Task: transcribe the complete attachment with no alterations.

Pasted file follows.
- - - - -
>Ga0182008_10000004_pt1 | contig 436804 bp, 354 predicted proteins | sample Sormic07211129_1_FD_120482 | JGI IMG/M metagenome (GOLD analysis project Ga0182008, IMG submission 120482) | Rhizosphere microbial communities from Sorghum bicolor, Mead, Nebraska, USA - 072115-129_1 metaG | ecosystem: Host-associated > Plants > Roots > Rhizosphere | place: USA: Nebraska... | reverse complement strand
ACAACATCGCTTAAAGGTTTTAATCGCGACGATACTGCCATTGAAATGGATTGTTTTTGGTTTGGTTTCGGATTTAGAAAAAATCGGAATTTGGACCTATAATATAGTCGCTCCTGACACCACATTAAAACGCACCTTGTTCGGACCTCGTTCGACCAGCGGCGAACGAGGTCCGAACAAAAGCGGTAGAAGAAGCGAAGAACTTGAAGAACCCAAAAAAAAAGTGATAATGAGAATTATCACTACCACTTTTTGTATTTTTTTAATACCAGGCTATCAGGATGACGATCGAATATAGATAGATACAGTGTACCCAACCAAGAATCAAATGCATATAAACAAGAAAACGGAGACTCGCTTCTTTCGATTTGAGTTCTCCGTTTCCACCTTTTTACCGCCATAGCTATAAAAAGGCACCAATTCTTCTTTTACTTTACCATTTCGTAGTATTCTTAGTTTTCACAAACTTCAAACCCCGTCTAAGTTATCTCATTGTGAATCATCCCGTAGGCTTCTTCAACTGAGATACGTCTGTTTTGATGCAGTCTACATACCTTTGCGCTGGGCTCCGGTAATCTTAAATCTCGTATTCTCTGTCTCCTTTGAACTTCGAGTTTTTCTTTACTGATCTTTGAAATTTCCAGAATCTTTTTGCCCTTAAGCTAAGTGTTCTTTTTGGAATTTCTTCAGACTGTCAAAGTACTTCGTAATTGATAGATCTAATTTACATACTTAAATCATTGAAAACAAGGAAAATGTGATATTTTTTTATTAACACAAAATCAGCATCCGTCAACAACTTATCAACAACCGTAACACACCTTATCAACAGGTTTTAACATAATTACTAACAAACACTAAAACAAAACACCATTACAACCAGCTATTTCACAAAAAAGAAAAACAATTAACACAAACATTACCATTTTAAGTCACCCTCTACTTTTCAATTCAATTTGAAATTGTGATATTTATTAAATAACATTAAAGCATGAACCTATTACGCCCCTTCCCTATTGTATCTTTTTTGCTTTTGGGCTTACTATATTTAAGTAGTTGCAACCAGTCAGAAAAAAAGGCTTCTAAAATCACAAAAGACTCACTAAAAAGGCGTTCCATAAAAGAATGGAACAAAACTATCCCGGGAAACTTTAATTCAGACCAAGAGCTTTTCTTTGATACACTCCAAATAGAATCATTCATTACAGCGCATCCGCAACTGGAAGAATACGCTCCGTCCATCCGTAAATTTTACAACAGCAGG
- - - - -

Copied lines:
>Ga0182008_10000004_pt1 | contig 436804 bp, 354 predicted proteins | sample Sormic07211129_1_FD_120482 | JGI IMG/M metagenome (GOLD analysis project Ga0182008, IMG submission 120482) | Rhizosphere microbial communities from Sorghum bicolor, Mead, Nebraska, USA - 072115-129_1 metaG | ecosystem: Host-associated > Plants > Roots > Rhizosphere | place: USA: Nebraska... | reverse complement strand
ACAACATCGCTTAAAGGTTTTAATCGCGACGATACTGCCATTGAAATGGATTGTTTTTGGTTTGGTTTCGGATTTAGAAAAAATCGGAATTTGGACCTATAATATAGTCGCTCCTGACACCACATTAAAACGCACCTTGTTCGGACCTCGTTCGACCAGCGGCGAACGAGGTCCGAACAAAAGCGGTAGAAGAAGCGAAGAACTTGAAGAACCCAAAAAAAAAGTGATAATGAGAATTATCACTACCACTTTTTGTATTTTTTTAATACCAGGCTATCAGGATGACGATCGAATATAGATAGATACAGTGTACCCAACCAAGAATCAAATGCATATAAACAAGAAAACGGAGACTCGCTTCTTTCGATTTGAGTTCTCCGTTTCCACCTTTTTACCGCCATAGCTATAAAAAGGCACCAATTCTTCTTTTACTTTACCATTTCGTAGTATTCTTAGTTTTCACAAACTTCAAACCCCGTCTAAGTTATCTCATTGTGAATCATCCCGTAGGCTTCTTCAACTGAGATACGTCTGTTTTGATGCAGTCTACATACCTTTGCGCTGGGCTCCGGTAATCTTAAATCTCGTATTCTCTGTCTCCTTTGAACTTCGAGTTTTTCTTTACTGATCTTTGAAATTTCCAGAATCTTTTTGCCCTTAAGCTAAGTGTTCTTTTTGGAATTTCTTCAGACTGTCAAAGTACTTCGTAATTGATAGATCTAATTTACATACTTAAATCATTGAAAACAAGGAAAATGTGATATTTTTTTATTAACACAAAATCAGCATCCGTCAACAACTTATCAACAACCGTAACACACCTTATCAACAGGTTTTAACATAATTACTAACAAACACTAAAACAAAACACCATTACAACCAGCTATTTCACAAAAAAGAAAAACAATTAACACAAACATTACCATTTTAAGTCACCCTCTACTTTTCAATTCAATTTGAAATTGTGATATTTATTAAATAACATTAAAGCATGAACCTATTACGCCCCTTCCCTATTGTATCTTTTTTGCTTTTGGGCTTACTATATTTAAGTAGTTGCAACCAGTCAGAAAAAAAGGCTTCTAAAATCACAAAAGACTCACTAAAAAGGCGTTCCATAAAAGAATGGAACAAAACTATCCCGGGAAACTTTAATTCAGACCAAGAGCTTTTCTTTGATACACTCCAAATAGAATCATTCATTACAGCGCATCCGCAACTGGAAGAATACGCTCCGTCCATCCGTAAATTTTACAACAGCAGG